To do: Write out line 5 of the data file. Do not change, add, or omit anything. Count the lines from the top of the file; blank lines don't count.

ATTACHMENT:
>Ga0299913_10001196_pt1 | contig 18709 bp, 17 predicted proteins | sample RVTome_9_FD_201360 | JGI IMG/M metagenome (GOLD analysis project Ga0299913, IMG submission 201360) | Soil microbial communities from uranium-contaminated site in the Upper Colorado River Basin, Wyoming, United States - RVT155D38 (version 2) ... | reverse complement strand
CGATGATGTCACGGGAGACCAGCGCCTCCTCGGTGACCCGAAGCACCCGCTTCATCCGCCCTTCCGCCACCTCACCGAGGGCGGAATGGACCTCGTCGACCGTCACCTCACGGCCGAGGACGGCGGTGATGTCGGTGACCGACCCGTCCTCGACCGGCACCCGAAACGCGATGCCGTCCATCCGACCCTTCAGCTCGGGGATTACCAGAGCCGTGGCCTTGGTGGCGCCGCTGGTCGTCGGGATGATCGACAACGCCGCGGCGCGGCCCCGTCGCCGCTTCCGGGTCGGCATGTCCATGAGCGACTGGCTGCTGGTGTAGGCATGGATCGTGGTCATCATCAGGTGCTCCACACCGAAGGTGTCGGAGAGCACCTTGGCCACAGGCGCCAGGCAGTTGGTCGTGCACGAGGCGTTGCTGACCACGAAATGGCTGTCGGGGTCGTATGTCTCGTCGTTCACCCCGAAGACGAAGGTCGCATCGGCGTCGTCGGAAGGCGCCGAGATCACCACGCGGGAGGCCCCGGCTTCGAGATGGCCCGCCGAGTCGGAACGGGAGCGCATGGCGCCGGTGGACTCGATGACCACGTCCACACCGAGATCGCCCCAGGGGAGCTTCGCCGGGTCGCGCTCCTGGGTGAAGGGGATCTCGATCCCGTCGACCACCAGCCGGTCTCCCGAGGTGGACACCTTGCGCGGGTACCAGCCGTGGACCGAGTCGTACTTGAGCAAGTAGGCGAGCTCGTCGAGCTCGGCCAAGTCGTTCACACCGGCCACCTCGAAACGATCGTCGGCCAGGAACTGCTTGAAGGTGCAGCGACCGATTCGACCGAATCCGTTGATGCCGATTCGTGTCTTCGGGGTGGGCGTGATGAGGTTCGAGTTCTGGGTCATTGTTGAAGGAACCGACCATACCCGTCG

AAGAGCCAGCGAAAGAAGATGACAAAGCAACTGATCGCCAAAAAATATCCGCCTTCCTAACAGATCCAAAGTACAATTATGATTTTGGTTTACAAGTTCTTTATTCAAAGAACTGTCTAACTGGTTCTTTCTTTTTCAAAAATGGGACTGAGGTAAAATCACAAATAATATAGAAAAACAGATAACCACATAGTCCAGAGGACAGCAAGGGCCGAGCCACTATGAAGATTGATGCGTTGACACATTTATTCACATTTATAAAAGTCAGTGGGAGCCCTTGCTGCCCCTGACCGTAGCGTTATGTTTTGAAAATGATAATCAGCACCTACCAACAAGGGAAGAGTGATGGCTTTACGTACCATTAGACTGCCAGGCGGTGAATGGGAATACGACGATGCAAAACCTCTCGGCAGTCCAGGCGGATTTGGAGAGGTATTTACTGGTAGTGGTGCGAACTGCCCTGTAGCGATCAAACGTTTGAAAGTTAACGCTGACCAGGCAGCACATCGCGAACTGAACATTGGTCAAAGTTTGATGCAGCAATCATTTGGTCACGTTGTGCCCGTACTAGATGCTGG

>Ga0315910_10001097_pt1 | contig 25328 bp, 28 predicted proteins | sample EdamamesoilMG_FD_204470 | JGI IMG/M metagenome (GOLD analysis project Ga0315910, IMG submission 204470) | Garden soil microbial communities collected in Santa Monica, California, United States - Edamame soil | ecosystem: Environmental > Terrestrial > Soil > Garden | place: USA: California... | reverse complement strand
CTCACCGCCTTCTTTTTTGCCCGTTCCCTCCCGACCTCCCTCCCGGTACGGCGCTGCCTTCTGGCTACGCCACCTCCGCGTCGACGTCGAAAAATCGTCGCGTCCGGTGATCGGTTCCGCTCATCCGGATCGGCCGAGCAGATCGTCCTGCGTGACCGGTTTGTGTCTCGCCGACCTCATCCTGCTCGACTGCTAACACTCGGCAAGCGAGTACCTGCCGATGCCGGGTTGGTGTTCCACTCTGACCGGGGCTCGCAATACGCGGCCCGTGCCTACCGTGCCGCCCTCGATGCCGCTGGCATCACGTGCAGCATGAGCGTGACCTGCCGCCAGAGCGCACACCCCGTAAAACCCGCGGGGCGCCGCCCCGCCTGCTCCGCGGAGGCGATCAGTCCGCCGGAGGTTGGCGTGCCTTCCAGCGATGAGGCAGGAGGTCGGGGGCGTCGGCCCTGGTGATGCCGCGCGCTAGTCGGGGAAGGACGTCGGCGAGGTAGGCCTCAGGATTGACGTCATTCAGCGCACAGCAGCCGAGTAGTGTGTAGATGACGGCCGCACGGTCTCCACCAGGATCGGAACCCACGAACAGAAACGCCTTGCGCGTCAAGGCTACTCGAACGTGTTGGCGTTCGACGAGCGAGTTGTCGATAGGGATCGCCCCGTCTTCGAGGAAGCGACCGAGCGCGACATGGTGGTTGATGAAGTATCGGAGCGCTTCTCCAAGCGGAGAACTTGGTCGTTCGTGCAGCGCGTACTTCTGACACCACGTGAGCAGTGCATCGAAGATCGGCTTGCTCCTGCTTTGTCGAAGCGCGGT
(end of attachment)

CTCACCGCCTTCTTTTTTGCCCGTTCCCTCCCGACCTCCCTCCCGGTACGGCGCTGCCTTCTGGCTACGCCACCTCCGCGTCGACGTCGAAAAATCGTCGCGTCCGGTGATCGGTTCCGCTCATCCGGATCGGCCGAGCAGATCGTCCTGCGTGACCGGTTTGTGTCTCGCCGACCTCATCCTGCTCGACTGCTAACACTCGGCAAGCGAGTACCTGCCGATGCCGGGTTGGTGTTCCACTCTGACCGGGGCTCGCAATACGCGGCCCGTGCCTACCGTGCCGCCCTCGATGCCGCTGGCATCACGTGCAGCATGAGCGTGACCTGCCGCCAGAGCGCACACCCCGTAAAACCCGCGGGGCGCCGCCCCGCCTGCTCCGCGGAGGCGATCAGTCCGCCGGAGGTTGGCGTGCCTTCCAGCGATGAGGCAGGAGGTCGGGGGCGTCGGCCCTGGTGATGCCGCGCGCTAGTCGGGGAAGGACGTCGGCGAGGTAGGCCTCAGGATTGACGTCATTCAGCGCACAGCAGCCGAGTAGTGTGTAGATGACGGCCGCACGGTCTCCACCAGGATCGGAACCCACGAACAGAAACGCCTTGCGCGTCAAGGCTACTCGAACGTGTTGGCGTTCGACGAGCGAGTTGTCGATAGGGATCGCCCCGTCTTCGAGGAAGCGACCGAGCGCGACATGGTGGTTGATGAAGTATCGGAGCGCTTCTCCAAGCGGAGAACTTGGTCGTTCGTGCAGCGCGTACTTCTGACACCACGTGAGCAGTGCATCGAAGATCGGCTTGCTCCTGCTTTGTCGAAGCGCGGT